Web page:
Like I said before, its about creating a groundswell that goes beyond MN too. Whilst MN have influence that still is regarded as being representative of a certain section of the public (which isn't true but perception is everything). If you can get wider involvement it will work. I'm sure that organisations like the Birth Trauma Association would be interested. Then you need to think about how you can play up to the media and talk about how tackling this issue is financially beneficial (because unfortunately you can not avoid that topic when it comes to the NHS and frankly lack of resources is the usual red herring totally unacceptable excuse).

Right now, I think getting women to simply talk about this issue in an open way, is the point we are at and where we need to go from. Recognise the fact that this is far more widespread than we would like to believe, recognise the fact that women whilst competent are vulnerable and need to be both respected and protected, challenge the idea that HCP always have your best interests at heart. Get people to ask questions and give them the confidence to challenge certain phrases (before the examinations even start) or to start making complaints if they have the misfortune to be abused in this way. Basically define the problem, define its extent, define what your rights are, support each other.

Like I say, much of this is about language and communication; or lack of it. We need to change a culture that says "I'm just going to" to "Do you mind if I". Thats bloody hard.

I haven't had time to read all of the thread yet, I will do, but I'm off to work in a bit. I just wanted to add my voice to the masses. During labour with my first DD, breaking my waters had been discussed early on, and I said I would consider it if asked. I should also point out, I had rather painful SPD and had limited mobilty because of it (well known to all my HCPs). I was NOT asked about breaking my waters, just asked to consent to another internal, which I did. The doctor who my broke my waters didn't warn me what she was doing, or ask if it was ok. I said it hurt, asked her to stop, and was told to just use more gas and air. When I flinched she caught the damn hook in my cervix, and my midwife physically restrained me so they could get it back out as I was thrashing about in pain. I wasn't alone, my DH was there too, but as first time parents we had no experience of what was normal and were both too shocked to do anything decisive at the time.

I'm pregnant again and I've added to my birth plan that if anyone comes near me with one of those hooks again, I will probably kick them in the face. I have made it very clear that I do NOT give permission to break my waters. I find it very saddening that at our most vulnerable, some of us are going to be worrying about things like this as well.

Itchywoolyjumper Fri 26-Jul-13 09:36:58

While reading this thread has been harrowing, I'd like to thank you all. After 3 years of knowing I should make a complaint and not being able to knowing that many others have felt the same and worse has empowered me to finally make the complaint, which I sent off this morning.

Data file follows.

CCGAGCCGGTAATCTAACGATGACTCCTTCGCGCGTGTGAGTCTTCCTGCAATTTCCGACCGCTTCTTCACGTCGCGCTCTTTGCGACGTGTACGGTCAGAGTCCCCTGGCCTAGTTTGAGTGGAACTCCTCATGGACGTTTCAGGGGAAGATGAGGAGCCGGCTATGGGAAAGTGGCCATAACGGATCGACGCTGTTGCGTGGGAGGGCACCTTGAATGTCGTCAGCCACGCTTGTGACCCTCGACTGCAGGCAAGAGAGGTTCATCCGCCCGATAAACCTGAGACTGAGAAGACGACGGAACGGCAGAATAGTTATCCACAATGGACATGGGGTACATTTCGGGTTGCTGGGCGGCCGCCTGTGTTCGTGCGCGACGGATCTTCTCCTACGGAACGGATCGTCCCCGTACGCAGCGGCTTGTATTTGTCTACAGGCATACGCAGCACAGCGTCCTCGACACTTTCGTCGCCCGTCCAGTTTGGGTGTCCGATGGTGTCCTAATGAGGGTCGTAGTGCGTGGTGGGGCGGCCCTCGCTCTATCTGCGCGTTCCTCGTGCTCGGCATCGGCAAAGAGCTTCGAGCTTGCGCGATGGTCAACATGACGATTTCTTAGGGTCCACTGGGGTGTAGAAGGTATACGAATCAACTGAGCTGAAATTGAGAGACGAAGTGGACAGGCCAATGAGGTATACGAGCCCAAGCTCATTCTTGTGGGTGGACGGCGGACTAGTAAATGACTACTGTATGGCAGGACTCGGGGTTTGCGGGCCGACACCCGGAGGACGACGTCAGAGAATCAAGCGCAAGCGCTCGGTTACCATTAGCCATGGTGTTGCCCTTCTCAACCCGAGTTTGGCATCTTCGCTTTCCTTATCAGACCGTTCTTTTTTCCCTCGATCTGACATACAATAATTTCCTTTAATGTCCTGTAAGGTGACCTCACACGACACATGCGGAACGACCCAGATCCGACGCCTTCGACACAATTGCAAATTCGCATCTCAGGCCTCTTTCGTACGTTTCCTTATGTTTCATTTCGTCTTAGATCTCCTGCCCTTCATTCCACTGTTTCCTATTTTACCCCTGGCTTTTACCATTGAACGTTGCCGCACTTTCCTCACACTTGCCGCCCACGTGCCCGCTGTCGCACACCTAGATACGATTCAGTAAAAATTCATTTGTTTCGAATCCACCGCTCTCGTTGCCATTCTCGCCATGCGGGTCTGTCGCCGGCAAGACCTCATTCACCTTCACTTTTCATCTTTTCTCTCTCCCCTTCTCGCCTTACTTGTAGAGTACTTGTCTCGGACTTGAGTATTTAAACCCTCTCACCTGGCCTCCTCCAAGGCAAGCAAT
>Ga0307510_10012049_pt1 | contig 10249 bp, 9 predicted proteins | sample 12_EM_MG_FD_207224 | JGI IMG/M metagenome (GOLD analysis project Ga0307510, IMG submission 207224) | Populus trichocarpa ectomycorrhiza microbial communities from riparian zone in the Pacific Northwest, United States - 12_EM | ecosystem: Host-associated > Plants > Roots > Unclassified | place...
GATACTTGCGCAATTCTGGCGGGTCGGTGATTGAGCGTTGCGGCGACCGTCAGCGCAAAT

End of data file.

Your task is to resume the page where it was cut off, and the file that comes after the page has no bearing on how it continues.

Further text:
If I had a friend or acquaintance who asked me not to put my arm round them because it reminded them of being attacked, I would bloody well not put my arm around them!! And as a nurse, I find it absolutely appalling that there are nurses and other HCPs who can read in someone's notes, or hear directly from them, 'I was raped/assaulted/I have PTSD/I have SPD, so internals/stirrups/etc are physical/mental/emotional agony' - and can then go right ahead and assault the woman again.

This does not just deserve professional censure, it deserves criminal action.

I am very lucky that this has not happened to me, but I would be keen to be part of a campaign in any way that I can help.

cubbie Fri 26-Jul-13 12:30:31

Such dreadful experiences. I'm on my phone so apologies for any mistakes or lack of paragraphs etc, I've never posted using my phone and am usually just a lurker.

With both my DC, all my MWs and other HCPs were truly wonderful, really kind and caring. However, with DS1, I wasn't making much progress and to cut a long story short (due to being on my phone and finding it a bit tricky), the consultant said he would break my waters.

Can't remember if he asked, or told me. But I was ok with it. However, I can only describe the procedure as being like having a drain unclogged at great speed. It was awful and I had flashbacks for a few days after where I would wake up bolt upright, feeling it all over again.

My DH even said it seemed very very rough and he was taken aback. It happened so fast and I was so shocked, I couldn't speak. He attached clips to my baby's head and did 3 blood tests. That was fine, bit traumatic but I wasn't expecting it to be a picnic in the park!

I ended up with an em c/s. the consultant came in to me after to say that ds had been back to back, that's why my labour had been so painful and I hadn't really got anywhere. He was very pleasant and I have no reason to believe he was deliberately being rough.

I had ds2 by elective c/s due to severe SPD. I had originally said I would try normally, but as things progressed, it just wasn't an option for me. I can honestly say ds2's birth was a wonderful experience (lovely drugs haha) in all respects.